Amnesty International estimates that from June 2011-April 2012, more than 114,000 people from Sudan fled to South Sudan while another 30,000 left for Ethiopia. Civilians along the border between Sudan and newly independent South Sudan are facing the worst of the crisis, the rights group said.
Border conflicts, ethnic turmoil and disputes over oil are threatening a peace deal that gave South Sudan its independence and ended one of the bloodiest civil wars in modern history.
Mark Toner, a spokesman for the State Department, said Washington was providing more than $34 million to support the emergency response for Sudanese refugees.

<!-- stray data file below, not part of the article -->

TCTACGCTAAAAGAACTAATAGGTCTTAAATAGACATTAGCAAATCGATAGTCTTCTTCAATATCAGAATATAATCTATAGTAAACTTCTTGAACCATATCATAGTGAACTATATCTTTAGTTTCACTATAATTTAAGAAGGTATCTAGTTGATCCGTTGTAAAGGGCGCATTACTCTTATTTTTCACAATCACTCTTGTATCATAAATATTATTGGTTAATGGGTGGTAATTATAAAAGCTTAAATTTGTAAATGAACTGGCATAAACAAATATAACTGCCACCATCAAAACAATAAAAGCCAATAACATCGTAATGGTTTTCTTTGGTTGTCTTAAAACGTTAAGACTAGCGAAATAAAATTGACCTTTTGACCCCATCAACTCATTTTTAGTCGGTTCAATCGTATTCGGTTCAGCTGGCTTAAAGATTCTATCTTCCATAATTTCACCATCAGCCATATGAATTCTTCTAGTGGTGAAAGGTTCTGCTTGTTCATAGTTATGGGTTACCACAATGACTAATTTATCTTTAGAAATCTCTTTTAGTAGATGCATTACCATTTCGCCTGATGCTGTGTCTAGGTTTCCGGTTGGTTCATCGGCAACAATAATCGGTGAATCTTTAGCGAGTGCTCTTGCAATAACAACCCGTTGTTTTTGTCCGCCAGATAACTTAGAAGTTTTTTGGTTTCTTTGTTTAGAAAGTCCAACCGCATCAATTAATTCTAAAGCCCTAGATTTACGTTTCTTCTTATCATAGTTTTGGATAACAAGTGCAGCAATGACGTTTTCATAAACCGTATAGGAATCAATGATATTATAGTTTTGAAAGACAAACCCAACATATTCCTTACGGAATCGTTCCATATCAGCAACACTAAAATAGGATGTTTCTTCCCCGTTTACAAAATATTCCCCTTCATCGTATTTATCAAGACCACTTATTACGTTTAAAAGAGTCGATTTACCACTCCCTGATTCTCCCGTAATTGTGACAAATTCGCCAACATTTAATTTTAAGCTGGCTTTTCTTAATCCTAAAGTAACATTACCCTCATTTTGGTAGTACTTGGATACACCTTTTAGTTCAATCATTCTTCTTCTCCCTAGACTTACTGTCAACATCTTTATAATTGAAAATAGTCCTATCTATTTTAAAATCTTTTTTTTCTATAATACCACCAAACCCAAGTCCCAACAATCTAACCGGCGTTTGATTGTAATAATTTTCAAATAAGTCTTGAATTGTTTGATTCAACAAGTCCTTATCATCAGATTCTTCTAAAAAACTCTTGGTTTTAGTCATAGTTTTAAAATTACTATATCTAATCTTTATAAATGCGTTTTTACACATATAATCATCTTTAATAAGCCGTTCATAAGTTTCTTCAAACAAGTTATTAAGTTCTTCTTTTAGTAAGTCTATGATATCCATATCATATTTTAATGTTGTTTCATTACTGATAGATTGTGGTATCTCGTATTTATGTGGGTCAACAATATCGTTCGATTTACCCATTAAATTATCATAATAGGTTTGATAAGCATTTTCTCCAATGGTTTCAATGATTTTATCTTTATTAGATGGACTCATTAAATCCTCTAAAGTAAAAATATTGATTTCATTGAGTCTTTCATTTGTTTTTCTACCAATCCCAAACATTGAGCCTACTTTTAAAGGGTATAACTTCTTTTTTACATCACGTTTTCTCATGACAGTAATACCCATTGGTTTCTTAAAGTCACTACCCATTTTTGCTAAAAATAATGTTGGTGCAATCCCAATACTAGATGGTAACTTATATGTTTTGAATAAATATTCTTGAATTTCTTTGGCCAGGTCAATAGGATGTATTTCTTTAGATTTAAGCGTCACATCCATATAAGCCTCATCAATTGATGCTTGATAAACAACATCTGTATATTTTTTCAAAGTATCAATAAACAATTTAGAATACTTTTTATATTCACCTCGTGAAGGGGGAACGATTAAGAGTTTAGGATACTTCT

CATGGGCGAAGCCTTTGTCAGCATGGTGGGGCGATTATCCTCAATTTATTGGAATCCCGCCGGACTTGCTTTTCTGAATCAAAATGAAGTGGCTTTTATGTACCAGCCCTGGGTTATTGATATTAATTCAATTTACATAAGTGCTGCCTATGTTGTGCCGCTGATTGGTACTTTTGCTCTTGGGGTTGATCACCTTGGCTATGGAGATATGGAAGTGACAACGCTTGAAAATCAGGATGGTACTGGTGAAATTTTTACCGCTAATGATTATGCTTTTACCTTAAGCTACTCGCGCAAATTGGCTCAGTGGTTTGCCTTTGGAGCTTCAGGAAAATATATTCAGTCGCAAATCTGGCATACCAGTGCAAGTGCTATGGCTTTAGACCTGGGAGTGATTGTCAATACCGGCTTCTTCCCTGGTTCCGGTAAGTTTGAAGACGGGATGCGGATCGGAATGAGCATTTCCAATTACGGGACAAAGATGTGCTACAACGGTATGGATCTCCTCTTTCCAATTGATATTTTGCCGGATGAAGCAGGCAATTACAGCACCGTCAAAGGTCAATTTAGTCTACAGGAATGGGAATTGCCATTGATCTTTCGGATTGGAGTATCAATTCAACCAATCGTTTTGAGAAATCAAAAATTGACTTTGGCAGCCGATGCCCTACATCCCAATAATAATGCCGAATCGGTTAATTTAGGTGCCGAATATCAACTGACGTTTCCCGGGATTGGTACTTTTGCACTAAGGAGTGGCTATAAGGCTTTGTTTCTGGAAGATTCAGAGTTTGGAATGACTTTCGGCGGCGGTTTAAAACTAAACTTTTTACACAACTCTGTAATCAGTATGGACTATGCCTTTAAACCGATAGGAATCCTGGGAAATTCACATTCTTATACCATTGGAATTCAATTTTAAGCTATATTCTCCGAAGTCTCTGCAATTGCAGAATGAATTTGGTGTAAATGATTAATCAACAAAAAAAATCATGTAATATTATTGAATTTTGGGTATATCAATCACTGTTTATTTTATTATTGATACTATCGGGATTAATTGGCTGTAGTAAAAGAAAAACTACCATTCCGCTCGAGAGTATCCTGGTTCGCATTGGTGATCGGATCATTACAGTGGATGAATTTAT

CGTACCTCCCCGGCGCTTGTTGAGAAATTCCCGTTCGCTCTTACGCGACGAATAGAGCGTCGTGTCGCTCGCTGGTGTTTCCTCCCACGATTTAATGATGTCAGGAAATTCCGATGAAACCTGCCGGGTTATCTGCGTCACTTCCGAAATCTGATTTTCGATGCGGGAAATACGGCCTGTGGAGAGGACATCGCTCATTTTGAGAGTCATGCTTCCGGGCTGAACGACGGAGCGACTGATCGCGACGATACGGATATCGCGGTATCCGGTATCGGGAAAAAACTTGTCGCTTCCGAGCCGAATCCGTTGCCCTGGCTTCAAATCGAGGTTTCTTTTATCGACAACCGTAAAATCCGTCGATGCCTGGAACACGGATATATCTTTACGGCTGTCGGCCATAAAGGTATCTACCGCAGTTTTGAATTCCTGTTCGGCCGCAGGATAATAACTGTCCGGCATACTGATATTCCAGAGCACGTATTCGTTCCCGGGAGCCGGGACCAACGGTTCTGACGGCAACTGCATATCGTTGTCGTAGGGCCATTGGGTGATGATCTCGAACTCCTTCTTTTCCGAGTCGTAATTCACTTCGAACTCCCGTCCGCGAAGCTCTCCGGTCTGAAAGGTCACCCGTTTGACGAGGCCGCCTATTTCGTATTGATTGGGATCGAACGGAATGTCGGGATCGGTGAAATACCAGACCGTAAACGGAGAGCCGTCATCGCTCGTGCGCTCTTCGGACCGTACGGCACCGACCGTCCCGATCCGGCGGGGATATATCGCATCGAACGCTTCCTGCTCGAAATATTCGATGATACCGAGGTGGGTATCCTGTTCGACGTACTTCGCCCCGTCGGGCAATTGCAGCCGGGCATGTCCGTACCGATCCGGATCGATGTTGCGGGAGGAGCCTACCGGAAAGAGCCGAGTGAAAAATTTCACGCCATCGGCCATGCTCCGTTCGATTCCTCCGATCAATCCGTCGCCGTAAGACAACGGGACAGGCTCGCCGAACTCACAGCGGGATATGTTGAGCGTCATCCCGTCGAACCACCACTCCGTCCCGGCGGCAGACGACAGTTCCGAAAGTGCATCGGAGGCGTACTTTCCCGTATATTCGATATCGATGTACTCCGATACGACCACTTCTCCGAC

"The United States is concerned about the dire situation faced by the growing Sudanese refugee population in South Sudan," he said in a statement.
"We remain deeply committed to meeting the humanitarian needs of the people of South Sudan, and urge the international community to join us in our efforts to relieve suffering and assist those affected by the on-going violence."
Amnesty International said the Sudanese military was to blame for much of the crisis.